The Wall Street Journal's John Fund wrote a telling piece this weekend: "Congress Needs a 72-Hour Waiting Period." See the following excerpt:
Polls show overwhelming agreement outside the Beltway that it's more important for Congress to get health-care reform done right than done quickly. A Polling Company survey conducted last month found 95% agreeing that members of Congress shouldn't vote on any bill they haven't read in full.
That's why the bipartisan duo of Rep. Brian Baird, a Washington Democrat, and Rep. Greg Walden, an Oregon Republican, came up with the "72-hour resolution," which would require all non-emergency legislation to be posted online, in final form, for at least 72 hours prior to a floor vote. "Members of Congress are too often asked to make decisions on bills that can be longer than telephone books and are only given a few hours to actually read them," says Rep. Baird. "Both parties are guilty, and both should stop doing it."
Although Barack Obama campaigned last year for transparency and openness in government, their idea has languished in committee since June. It has 67 Republican and 31 Democratic co-sponsors—a rare show of bipartisanship. Normally, bills can't be considered for a floor vote until House leadership schedules them. That's why Messrs. Baird and Walden filed a discharge petition to dislodge their bill from committee this week. If a majority of members (218) sign it, their proposal can be voted on over the objections of House Speaker Nancy Pelosi.
But the notion of a 72-hour waiting period is anathema to Democrats who fear that they are running out of time to pass a sweeping health-care bill. This week, White House Budget Director Peter Orszag told Bloomberg News that "the goal" is to finish the entire health-care debate "over the next six weeks or so, maybe sooner." The six-week deadline is critical because it would mean a health-care bill would pass into law just before voters in Virginia and New Jersey go to the polls on Nov. 3 to elect a governor and state legislators. Right now, the GOP leads in both states and nervous Democrats see that as a measure of their stalled health-care reform plans.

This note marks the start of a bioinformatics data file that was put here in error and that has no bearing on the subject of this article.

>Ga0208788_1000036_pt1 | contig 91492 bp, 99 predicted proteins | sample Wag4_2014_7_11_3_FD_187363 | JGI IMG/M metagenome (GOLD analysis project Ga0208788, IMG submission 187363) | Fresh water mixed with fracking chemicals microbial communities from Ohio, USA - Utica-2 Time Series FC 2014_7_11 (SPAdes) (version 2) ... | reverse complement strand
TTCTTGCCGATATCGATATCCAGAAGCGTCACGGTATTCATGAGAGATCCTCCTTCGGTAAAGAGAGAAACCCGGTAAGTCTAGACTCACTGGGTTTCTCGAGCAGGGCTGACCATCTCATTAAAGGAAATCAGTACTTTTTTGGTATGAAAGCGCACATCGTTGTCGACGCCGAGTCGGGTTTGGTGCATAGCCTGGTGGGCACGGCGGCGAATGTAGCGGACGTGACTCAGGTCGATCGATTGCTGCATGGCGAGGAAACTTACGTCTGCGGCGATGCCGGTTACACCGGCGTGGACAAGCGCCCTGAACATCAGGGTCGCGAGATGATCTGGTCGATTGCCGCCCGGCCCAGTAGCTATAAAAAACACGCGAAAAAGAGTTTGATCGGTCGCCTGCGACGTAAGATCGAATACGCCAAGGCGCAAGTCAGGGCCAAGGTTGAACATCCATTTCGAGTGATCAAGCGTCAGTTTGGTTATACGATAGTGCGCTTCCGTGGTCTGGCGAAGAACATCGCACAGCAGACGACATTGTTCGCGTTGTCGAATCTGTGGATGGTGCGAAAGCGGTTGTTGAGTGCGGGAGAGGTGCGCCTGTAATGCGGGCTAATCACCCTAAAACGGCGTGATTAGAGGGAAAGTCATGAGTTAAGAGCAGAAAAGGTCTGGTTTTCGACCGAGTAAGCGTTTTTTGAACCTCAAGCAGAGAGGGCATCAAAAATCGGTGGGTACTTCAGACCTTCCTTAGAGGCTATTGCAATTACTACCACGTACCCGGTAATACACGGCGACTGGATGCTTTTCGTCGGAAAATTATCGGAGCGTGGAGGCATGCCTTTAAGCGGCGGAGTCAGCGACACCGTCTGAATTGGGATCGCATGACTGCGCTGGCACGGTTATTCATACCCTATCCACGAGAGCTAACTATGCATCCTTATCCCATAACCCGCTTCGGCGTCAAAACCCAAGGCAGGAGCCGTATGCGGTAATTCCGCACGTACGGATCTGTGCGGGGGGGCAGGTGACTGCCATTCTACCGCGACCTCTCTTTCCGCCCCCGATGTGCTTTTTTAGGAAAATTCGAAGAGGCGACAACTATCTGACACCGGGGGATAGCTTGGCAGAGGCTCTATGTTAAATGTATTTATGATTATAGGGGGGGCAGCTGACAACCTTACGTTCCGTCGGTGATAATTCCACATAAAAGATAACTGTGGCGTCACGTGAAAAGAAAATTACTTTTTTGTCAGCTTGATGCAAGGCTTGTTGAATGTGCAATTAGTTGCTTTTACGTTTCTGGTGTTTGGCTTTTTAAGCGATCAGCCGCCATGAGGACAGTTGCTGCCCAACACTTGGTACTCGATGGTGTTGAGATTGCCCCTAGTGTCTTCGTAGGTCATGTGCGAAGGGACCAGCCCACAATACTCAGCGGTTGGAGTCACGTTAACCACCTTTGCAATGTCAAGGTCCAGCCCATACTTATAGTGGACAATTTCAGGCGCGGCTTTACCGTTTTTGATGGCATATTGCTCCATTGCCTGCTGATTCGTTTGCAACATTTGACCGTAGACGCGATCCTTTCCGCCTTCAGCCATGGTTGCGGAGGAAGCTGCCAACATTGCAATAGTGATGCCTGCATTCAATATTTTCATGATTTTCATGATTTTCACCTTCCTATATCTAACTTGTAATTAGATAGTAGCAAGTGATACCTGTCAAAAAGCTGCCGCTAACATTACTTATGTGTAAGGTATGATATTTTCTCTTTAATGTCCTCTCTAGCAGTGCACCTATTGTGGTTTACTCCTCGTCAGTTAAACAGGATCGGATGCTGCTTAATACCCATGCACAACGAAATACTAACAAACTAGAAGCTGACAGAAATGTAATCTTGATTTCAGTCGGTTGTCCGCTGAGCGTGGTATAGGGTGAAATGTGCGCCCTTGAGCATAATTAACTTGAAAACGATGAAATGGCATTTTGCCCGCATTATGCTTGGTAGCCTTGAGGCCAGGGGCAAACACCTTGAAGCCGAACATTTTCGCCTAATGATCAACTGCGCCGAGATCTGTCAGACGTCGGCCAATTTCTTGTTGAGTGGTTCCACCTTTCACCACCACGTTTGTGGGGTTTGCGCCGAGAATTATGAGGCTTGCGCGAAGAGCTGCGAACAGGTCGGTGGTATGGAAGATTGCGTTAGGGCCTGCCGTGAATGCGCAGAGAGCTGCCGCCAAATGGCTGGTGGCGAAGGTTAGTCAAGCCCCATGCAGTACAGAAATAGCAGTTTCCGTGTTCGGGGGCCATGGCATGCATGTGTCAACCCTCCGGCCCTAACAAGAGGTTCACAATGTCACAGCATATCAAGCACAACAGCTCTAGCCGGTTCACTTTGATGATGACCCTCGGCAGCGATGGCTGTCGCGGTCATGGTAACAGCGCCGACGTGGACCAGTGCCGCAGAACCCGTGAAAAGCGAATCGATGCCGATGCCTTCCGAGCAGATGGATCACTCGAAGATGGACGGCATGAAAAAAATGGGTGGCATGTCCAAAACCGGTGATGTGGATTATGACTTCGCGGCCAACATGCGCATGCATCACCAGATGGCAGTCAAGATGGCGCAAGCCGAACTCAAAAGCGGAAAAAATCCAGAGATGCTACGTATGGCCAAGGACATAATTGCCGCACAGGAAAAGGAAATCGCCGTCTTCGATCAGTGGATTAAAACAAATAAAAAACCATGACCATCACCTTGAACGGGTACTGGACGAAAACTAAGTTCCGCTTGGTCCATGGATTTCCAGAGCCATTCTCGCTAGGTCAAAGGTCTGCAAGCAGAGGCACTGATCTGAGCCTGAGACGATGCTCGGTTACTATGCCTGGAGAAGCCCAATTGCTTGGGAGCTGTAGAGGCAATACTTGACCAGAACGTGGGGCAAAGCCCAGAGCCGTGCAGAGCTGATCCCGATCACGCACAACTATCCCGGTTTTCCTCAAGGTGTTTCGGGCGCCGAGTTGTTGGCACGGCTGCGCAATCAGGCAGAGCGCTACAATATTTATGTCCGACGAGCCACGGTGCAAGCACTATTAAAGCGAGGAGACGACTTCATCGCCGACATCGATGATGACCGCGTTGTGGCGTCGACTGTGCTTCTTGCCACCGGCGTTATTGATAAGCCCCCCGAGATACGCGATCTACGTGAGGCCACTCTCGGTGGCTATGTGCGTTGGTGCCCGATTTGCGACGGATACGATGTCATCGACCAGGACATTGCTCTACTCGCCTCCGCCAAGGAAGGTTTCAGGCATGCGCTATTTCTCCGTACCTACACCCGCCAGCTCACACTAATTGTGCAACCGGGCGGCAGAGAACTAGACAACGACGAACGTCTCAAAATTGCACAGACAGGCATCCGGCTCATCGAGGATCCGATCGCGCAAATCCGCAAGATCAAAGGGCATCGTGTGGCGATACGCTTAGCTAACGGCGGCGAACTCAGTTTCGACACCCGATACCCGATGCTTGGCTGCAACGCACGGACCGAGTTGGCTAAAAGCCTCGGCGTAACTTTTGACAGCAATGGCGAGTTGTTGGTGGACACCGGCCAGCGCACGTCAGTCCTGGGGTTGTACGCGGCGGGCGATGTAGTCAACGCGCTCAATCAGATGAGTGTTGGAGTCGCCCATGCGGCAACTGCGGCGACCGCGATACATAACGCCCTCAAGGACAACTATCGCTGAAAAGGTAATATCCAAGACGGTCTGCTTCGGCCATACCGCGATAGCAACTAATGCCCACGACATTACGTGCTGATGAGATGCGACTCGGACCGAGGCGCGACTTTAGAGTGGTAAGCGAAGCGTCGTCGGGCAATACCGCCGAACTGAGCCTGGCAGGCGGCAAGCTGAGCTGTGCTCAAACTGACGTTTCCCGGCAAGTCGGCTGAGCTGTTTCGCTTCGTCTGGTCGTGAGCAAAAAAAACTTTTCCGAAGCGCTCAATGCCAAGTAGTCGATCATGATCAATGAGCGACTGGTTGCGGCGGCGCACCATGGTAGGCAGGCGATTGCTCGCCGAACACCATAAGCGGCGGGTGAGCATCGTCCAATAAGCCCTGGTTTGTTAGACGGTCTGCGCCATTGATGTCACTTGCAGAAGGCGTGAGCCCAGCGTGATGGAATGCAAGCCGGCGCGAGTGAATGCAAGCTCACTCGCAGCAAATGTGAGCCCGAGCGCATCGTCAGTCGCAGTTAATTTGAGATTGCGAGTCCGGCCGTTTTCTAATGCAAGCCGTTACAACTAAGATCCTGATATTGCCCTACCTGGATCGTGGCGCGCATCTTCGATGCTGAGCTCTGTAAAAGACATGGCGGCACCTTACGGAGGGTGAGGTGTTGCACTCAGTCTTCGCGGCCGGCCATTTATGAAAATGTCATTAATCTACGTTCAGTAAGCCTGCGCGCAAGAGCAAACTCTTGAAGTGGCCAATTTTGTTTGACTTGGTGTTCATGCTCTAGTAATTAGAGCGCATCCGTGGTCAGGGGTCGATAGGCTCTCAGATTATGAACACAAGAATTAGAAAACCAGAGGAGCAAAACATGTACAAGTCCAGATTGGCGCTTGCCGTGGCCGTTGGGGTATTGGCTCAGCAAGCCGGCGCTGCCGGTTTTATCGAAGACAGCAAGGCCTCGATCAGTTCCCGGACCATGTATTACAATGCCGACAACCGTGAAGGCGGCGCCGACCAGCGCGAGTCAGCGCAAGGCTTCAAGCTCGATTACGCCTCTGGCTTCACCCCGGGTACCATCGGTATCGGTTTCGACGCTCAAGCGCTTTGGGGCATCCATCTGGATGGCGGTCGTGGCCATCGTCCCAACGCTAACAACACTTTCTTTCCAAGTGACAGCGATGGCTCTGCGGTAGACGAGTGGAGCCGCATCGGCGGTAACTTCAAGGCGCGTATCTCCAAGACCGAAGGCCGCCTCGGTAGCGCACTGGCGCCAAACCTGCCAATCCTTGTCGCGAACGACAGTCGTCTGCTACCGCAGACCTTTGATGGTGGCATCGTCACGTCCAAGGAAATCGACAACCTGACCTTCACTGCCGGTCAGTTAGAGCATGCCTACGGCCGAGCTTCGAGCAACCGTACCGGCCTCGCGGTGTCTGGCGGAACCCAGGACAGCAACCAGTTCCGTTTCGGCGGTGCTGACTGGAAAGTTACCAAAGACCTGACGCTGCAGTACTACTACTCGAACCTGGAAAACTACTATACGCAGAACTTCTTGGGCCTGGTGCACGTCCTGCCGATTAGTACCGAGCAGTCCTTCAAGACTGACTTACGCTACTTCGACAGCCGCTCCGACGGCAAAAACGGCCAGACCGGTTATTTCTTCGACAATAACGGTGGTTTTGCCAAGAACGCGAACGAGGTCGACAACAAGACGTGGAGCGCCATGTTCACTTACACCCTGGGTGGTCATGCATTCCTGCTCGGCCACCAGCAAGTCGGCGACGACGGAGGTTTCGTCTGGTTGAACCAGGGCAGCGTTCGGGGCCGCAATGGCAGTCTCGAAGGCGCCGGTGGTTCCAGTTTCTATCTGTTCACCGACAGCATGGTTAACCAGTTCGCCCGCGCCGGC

So it appears Democratic leaders in both houses of Congress have decided to ram a bill through as quickly as possible. On Wednesday, the Senate Finance Committee voted 12 to 11 to reject a proposal to require a 72-hour waiting period and a full scoring of the bill by the Congressional Budget Office before the committee casts any final vote. Only one Democrat, Blanche Lincoln of Arkansas, voted for the waiting period. Chairman Max Baucus said the idea would delay a vote on the final bill for two weeks and he didn't want to waste another moment.
On the House side, Mrs. Pelosi has told reporters that members will have "a period of time that is sufficient" to consider the final health-care language. But she clearly doesn't want her hands tied. House leadership aides were stationed on the House floor where members must go to sign the 72-hour discharge petition. Mr. Baird acknowledged that leadership aides were strongly discouraging his fellow Democrats from signing. As of yesterday, 173 members had affixed their names, but they included only five of the 31 Democratic co-sponsors.
Mr. Baird isn't phased. "If Americans contact their representative and encourage him or her to sign this discharge petition, I'm confident it will become law," he told me.
Mr. Baird, a six-term incumbent, isn't a natural rebel against his party's leadership. He supports health-care reform that expands coverage to the uninsured and would ban insurance companies from denying coverage on the basis of pre-existing conditions. As a licensed clinical psychologist, he has 23 years of experience treating patients suffering from brain injuries as well as victims of strokes and cancer.